MONTREAL (CUP) — A McGill University researcher has developed a non-invasive technique that may hold the cure for diabetes. Dr. Lawrence Rosenberg and Dr. Arthur Vinik, a University of Michigan colleague, have completed new work that hinges on the INGAP gene, which the two discovered in 1997. The gene produces the INGAP protein that apparently induces pancreatic cells to produce insulin. Many patients with diabetes are unable to produce their own insulin and must take daily injections.
The treatment has entered the first phase of clinical trials to test for toxicity in humans. If successful, diabetes sufferers will no longer need costly insulin injections or the inconvenience of constant blood tests.
The clinical trials, which began in recent weeks, use the INGAP protein to stimulate diabetes patients to produce insulin without the need for daily injections.
“Assuming the trials are successful, we could see this being used within five years,” Rosenberg said. “If they are very successful, we could get fast track approval by the FDA [Food and Drug Administration] in the U.S. and see it being used even faster.”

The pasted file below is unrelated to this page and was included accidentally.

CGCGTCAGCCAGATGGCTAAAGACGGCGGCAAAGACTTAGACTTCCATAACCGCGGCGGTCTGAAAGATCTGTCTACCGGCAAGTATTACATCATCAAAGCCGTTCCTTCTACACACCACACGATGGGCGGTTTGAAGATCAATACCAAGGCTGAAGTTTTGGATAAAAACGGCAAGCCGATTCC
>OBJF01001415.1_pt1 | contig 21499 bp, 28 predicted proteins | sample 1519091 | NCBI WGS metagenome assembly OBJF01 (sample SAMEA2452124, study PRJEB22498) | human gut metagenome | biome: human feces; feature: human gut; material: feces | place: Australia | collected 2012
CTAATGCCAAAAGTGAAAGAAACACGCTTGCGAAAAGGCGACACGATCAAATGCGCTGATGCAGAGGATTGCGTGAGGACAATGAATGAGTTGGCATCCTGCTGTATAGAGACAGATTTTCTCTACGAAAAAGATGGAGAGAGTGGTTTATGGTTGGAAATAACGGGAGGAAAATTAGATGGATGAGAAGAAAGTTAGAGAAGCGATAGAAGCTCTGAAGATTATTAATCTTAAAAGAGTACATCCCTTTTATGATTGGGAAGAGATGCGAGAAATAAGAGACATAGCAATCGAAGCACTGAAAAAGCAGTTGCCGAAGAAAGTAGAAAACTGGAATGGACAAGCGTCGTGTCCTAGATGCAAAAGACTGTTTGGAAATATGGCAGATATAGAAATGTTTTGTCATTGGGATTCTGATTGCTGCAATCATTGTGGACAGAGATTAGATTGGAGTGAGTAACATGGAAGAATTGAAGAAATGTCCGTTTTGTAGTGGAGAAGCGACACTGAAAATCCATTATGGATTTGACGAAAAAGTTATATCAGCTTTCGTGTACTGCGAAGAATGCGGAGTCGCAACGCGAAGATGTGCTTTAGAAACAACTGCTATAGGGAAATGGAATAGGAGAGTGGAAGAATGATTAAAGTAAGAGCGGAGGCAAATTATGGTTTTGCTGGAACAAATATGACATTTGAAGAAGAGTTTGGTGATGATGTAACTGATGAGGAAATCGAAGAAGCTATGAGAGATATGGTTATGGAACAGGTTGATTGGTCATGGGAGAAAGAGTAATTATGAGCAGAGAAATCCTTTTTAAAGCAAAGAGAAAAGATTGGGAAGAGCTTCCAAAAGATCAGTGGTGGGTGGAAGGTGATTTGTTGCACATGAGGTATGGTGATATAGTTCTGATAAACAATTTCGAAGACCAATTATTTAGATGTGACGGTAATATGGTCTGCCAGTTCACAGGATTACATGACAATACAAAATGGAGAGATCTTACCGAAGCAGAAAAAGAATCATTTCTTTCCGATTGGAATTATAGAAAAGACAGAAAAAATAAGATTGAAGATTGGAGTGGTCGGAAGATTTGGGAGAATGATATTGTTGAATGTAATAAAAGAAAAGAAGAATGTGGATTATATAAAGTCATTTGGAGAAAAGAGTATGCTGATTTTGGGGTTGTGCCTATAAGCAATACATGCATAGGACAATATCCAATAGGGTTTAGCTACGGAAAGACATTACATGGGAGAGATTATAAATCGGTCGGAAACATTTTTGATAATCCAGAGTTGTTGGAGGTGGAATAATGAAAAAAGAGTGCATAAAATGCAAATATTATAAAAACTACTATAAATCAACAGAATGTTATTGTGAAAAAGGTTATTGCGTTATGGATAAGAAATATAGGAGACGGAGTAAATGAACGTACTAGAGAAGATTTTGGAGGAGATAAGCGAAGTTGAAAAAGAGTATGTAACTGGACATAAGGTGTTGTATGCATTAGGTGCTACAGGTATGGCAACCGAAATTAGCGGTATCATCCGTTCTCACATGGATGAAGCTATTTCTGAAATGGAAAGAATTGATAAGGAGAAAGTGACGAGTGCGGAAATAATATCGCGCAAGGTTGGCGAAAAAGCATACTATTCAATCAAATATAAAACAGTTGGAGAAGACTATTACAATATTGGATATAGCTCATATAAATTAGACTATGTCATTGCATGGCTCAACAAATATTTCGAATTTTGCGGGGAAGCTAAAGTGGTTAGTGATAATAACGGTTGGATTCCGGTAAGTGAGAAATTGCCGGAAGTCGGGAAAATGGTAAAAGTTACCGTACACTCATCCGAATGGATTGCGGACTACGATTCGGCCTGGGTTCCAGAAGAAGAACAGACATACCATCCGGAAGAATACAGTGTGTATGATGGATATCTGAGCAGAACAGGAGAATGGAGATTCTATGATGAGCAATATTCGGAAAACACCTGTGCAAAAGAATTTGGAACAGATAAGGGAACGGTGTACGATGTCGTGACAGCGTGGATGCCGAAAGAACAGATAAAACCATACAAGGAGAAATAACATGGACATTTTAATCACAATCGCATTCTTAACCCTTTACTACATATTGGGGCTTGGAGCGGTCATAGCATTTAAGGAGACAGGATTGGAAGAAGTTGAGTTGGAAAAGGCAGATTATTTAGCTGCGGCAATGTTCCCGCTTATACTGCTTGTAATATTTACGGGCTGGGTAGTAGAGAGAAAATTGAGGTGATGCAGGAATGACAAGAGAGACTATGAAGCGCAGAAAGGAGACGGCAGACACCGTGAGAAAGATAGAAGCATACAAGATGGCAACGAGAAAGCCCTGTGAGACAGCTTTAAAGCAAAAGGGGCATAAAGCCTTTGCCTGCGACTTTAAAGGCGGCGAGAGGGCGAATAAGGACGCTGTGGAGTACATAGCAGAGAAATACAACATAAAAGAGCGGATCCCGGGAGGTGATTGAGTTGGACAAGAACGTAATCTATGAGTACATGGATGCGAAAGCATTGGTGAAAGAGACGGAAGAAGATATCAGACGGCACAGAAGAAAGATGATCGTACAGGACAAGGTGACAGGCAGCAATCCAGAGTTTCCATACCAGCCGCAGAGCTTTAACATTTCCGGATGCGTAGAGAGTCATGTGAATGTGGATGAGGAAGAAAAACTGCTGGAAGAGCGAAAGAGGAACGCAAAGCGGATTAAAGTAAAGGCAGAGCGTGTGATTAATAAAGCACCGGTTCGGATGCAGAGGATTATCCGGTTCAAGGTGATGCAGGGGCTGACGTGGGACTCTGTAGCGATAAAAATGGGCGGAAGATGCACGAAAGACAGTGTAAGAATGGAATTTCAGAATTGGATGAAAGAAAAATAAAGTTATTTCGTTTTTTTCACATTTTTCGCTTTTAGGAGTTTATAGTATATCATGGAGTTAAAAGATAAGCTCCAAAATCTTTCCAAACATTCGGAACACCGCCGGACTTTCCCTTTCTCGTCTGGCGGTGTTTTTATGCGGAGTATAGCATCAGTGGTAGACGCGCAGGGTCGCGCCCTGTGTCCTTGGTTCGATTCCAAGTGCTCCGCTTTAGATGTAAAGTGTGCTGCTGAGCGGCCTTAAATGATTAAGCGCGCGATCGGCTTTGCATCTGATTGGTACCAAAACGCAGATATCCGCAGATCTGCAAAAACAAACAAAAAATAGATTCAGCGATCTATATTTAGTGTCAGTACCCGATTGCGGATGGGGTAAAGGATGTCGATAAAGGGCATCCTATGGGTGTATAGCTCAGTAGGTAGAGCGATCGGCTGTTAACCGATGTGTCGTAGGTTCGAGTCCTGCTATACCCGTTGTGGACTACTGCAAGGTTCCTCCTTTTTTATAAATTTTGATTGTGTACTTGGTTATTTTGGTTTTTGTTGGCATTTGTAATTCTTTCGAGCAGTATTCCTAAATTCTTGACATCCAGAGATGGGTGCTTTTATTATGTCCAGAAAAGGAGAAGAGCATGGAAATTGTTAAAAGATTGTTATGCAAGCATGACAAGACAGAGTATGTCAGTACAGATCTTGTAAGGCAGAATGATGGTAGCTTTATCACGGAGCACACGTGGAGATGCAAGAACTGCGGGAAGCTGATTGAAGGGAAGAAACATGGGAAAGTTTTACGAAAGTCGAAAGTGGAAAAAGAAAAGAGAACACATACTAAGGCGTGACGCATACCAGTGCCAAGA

Rosenberg accidentally discovered the INGAP protein while researching pancreatic cancer formation due to partially obstructed ducts in the pancreas. It seemed that INGAP also caused cells to differentiate and start producing insulin. Using animal models to test his hypothesis, Rosenberg found he could artificially induce the formation of insulin producing cells.
“There would be no need for the gene therapy or any medication,” Rosenberg said. “The treatment causes patients to make their own insulin. I’m very optimistic about it.”
If the clinical trials are successful, the treatment could garner international commendations and potentially millions of dollars in revenue.
Diabetes affects approximately 1.4 million Canadians and is the seventh leading cause of death in Canada. It is the leading cause of blindness, kidney failure and limb amputations. Diabetes Health Canada reported that in economic terms, the burden of diabetes to the Canadian population due to health care costs, disability, work loss, and premature death is estimated to be up to $9 billion annually.